by MONITOR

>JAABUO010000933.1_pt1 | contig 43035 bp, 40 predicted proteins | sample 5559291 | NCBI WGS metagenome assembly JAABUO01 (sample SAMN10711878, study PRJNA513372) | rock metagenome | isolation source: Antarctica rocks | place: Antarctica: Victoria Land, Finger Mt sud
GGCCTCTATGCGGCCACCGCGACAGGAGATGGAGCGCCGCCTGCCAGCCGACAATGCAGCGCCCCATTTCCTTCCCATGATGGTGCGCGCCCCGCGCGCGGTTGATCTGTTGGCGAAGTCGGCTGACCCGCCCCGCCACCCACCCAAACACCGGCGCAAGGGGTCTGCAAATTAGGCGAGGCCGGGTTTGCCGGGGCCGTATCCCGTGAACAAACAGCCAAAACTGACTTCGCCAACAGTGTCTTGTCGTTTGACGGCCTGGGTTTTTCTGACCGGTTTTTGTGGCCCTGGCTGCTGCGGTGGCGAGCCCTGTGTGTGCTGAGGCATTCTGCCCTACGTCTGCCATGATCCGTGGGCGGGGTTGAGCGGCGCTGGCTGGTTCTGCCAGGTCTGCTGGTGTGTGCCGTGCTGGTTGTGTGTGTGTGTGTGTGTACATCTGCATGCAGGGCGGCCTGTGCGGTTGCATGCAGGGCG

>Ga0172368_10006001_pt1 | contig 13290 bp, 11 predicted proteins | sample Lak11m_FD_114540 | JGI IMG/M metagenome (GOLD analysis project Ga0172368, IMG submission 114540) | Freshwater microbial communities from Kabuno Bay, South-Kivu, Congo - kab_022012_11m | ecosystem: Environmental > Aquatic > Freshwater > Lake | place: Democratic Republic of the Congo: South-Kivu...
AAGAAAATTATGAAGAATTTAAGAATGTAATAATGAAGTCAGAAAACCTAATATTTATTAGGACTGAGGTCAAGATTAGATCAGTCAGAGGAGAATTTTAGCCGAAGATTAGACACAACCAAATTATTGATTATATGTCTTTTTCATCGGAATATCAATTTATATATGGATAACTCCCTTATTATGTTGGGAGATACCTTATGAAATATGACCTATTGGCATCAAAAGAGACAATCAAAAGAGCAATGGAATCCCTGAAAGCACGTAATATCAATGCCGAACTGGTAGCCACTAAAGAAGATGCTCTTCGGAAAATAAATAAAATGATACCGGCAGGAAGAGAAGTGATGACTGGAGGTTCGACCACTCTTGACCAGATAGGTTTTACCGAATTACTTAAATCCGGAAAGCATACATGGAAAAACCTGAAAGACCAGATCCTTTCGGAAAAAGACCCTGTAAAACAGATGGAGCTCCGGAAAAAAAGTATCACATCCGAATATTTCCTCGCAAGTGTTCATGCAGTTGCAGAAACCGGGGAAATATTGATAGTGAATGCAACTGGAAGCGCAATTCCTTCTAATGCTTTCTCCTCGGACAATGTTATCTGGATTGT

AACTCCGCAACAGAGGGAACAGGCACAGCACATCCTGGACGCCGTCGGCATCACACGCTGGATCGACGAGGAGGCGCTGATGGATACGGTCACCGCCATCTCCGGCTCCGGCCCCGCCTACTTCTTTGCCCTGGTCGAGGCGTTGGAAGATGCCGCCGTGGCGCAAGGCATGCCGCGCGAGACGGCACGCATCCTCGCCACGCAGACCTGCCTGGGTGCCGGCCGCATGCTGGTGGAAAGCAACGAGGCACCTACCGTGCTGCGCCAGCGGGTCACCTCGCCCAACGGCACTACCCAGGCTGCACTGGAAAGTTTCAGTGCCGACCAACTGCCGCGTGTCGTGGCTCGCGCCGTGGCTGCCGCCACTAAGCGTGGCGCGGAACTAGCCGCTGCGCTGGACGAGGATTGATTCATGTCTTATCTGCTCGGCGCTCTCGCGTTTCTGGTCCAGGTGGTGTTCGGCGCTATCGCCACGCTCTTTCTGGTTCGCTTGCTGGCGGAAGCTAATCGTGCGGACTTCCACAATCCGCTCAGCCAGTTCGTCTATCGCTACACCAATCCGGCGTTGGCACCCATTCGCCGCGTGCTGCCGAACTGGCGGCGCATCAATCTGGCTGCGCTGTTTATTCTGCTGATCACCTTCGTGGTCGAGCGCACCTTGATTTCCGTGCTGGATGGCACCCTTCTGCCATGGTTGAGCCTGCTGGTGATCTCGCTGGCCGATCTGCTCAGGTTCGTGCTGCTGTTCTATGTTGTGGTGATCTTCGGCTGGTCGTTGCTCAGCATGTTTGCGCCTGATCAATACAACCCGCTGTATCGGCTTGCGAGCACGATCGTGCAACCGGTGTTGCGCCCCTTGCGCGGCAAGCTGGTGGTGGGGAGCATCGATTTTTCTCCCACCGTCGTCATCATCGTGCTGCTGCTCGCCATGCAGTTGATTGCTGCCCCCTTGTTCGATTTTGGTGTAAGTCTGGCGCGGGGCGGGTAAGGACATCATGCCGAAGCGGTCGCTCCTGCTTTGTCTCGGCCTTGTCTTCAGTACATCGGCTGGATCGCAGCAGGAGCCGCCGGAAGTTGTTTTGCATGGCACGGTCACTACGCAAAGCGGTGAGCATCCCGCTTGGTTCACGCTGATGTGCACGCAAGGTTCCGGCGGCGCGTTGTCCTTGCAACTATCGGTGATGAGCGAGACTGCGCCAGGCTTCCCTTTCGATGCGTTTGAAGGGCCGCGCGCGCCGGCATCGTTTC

NOBODY wants to be a spoil sport, even if he knows nothing about the sport in question, especially when those who are in the know seem to be so enthusiastic about a new project, for instance the projected diving reef to be formed by sinking the old frigate Baleares off the Malgrats near Paguera. There is obviously a lot of support for this project, some of it no doubt from people who believe that Majorca must develop new tourist attractions or die a slow death at the hands of other equally attractive, but less expensive, sun-and-sand locations. Even so, given the reputation of Majorca for launching bright new tourist attractions in haste, only to repent in leisure when they don't live up to their promise, shouldn't we know a little more about the diving reef proposal than we do? Assuming that the otherwise superannuated ship is going for free, the cost of preparing it for its new submerged lease of life, sinking and settling it in place is said to be 2.5 million euros. Whether there will be on-going maintenance costs is not clear, nor do we know from the published information how many divers are likely to be attracted to the Malgrats. In other words how cost-effective will this project be in bringing new visitors to the island over and above those who come here already for recreational diving? Are there other ways in which the money could be better spent? Then there are the environmental objections. Greenpeace has a reputation, justified or not, for “crying wolf” and the validity of its opposition to the reef can easily be discounted for that reason. Even so, the site of the reef is quite close to one of Majorca's finest beaches and anything which might affect the flow of the tides and movement of the seabed should be carefully considered. Have the local fishermen been consulted? Support for the Malgrats project has come from those who have created a similar project at Plymouth in the UK and their experience should obviously be drawn on. However, to claim that no environmental damage has been observed there, at an underwater site that is only a year or two old, is not really conclusive evidence. Nature takes longer to strike back.

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